under-damped signal oscillated for several cycles of its

oscillation frequency. It is evident that the damping

coefficient makes a considerable difference to the output

signal of the Class E circuit.

Fig. 3. A Step response with damping ratios of 0.1 and 0.9 applying to the

higher and lower curve respectively.

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This effect was further investigated through a series of

circuit simulations in SABER with a digital clock input

signal. The load resistance R was kept constant at 500Ω, as

was the forced oscillation frequency of 403MHz. The

relationship between the damping coefficient and circuit

efficiency is presented in Fig. 4, showing that the lower the

damping coefficient, the higher the efficiency of the circuit.

As an under-damped system with periodic step inputs,

superposition occurs cycles after each change in the digital

carrier signal. Due to the fact that there is no change in

phase, the oscillations constructively superimpose to

increase the overall output power of the signal and therefore

higher circuit efficiency at lower values of ζ.

The next parameter considered was the output resistance R

and the MOSFET channel lengths and widths. R was varied

while ζ was kept constant at 0.1 and the forced oscillating

frequency at 403MHz. The simulations were conducted with

three different transistor settings. From the results plotted in

Fig 5, it is evident that the efficiency of the class E circuit

peaks according to the relationship between R and the

parameters of the transistors in use. In reality R will vary

according to transmission conditions, however the circuit

can be optimized for a particular value of R which is likely

to be the most common load resistance to the class-E

transmitter.

Fig. 4. The effect of the damping factor ζ on efficiency (η) with R =500Ω,

VDD= 3V, lchannel=500nm, widthp-channel=20µm, widthn-channel=10µm.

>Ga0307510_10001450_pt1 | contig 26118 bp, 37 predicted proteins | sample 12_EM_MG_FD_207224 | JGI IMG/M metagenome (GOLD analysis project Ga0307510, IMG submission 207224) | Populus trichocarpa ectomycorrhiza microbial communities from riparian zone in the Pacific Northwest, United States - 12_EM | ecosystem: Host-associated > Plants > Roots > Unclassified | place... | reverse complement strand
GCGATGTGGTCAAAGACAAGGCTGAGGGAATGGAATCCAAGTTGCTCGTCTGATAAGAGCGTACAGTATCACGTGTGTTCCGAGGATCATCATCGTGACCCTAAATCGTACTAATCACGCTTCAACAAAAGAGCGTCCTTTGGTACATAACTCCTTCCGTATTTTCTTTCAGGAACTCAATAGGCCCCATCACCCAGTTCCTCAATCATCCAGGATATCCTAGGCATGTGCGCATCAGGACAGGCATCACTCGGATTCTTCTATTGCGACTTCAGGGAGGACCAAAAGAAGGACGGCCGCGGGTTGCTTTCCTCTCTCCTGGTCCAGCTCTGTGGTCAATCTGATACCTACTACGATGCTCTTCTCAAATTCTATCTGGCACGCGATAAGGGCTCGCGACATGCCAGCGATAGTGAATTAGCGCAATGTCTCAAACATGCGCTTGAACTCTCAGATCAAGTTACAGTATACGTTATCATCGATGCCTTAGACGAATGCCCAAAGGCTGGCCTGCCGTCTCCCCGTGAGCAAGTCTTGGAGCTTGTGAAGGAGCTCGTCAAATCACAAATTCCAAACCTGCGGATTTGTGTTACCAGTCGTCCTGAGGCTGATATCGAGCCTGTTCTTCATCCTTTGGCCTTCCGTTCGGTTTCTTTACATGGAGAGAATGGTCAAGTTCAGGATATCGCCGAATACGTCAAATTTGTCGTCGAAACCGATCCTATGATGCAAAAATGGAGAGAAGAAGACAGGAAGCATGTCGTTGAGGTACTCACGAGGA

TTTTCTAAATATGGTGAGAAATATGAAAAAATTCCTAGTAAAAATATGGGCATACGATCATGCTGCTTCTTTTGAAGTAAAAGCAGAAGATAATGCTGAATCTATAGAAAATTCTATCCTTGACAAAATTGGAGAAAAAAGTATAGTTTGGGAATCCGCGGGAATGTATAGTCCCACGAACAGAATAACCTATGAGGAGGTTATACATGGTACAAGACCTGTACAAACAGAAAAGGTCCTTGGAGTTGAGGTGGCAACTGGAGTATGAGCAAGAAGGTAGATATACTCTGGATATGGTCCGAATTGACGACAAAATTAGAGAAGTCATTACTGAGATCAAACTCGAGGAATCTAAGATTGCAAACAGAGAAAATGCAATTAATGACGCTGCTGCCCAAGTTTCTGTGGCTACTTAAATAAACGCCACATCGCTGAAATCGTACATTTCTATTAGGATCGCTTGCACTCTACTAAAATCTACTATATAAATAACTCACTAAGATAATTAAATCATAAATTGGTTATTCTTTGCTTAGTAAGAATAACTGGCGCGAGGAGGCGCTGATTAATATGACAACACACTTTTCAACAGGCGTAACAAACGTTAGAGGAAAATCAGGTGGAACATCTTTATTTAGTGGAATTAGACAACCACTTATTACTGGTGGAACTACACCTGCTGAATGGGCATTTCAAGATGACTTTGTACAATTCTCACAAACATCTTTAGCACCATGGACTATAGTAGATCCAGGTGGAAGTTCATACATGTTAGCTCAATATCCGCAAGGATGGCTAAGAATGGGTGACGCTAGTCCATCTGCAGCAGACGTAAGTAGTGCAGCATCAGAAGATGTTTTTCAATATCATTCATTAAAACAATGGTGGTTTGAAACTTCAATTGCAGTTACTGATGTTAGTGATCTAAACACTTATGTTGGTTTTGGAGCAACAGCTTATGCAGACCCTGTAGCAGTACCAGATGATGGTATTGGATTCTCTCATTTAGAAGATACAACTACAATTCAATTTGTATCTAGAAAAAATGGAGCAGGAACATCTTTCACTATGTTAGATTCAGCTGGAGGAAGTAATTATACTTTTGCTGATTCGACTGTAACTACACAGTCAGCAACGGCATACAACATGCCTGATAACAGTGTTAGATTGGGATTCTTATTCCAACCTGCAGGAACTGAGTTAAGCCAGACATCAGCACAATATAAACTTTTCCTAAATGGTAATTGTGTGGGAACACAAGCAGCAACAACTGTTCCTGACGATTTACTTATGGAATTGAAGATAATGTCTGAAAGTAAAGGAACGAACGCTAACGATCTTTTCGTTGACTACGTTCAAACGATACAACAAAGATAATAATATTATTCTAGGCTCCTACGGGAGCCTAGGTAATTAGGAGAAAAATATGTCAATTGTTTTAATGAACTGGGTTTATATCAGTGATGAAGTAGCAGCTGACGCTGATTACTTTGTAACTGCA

Fig. 5. The effect of the load resistance R on efficiency η with a constant ζ

of 0.1 and VDD of 3V and varying the scale of the MOSFET channel widths,

widthp-channel/widthn-channel while keeping the channel length 500nm.

It was mentioned in section II that C1 was approximately the

same as C2, and that C2 serves the purpose of blocking DC

volts from entering the output. A number of simulations

have been conducted to show a relationship between C2 and

C1. C1 was kept constant at 0.157 pF and C2 was varied as

shown in Fig. 6. It may be observed that when C2 is close to

the value of C1 a maximum transfer of energy takes place.

This is because the voltage at the junction between C2 and L

approaches zero. As C2 exceeds C1 the efficiency drops and

then plateaus to a constant value, meaning that C2 needs to

be the same value as C1 (which is in resonance with L) to

successfully drive the average voltage across C1 to 0V at the

highest frequency. Fig. 6 also shows the variation of C1

while keeping C2 constant. This plot shows the efficiency

rapidly decrease when C1 is increased to be higher than C2.

This occurs because as C1 exceeds the value of C2, C2 is no

longer large enough to drive the average voltage between L

and C2 down to zero, meaning that the excess DC energy is

dissipated through R, which is detrimental to the efficiency

of the circuit.

Fig . 6. Variations in C1 and C2 with VDD=3V, ζ=0.1, R=500Ω, L=982nH,

MOSFET channel length 500nm, widthp-chan/widthn-chan=20µm/10µm. a) The

effect of varying C1 while keeping a constant C2 at 0.157pF. b) The effect

of varying C2 while keeping a constant C1 at 0.157pF.

An important factor in complying with the MICS standard

is for the transmission signal to remain below 25µW. Thus,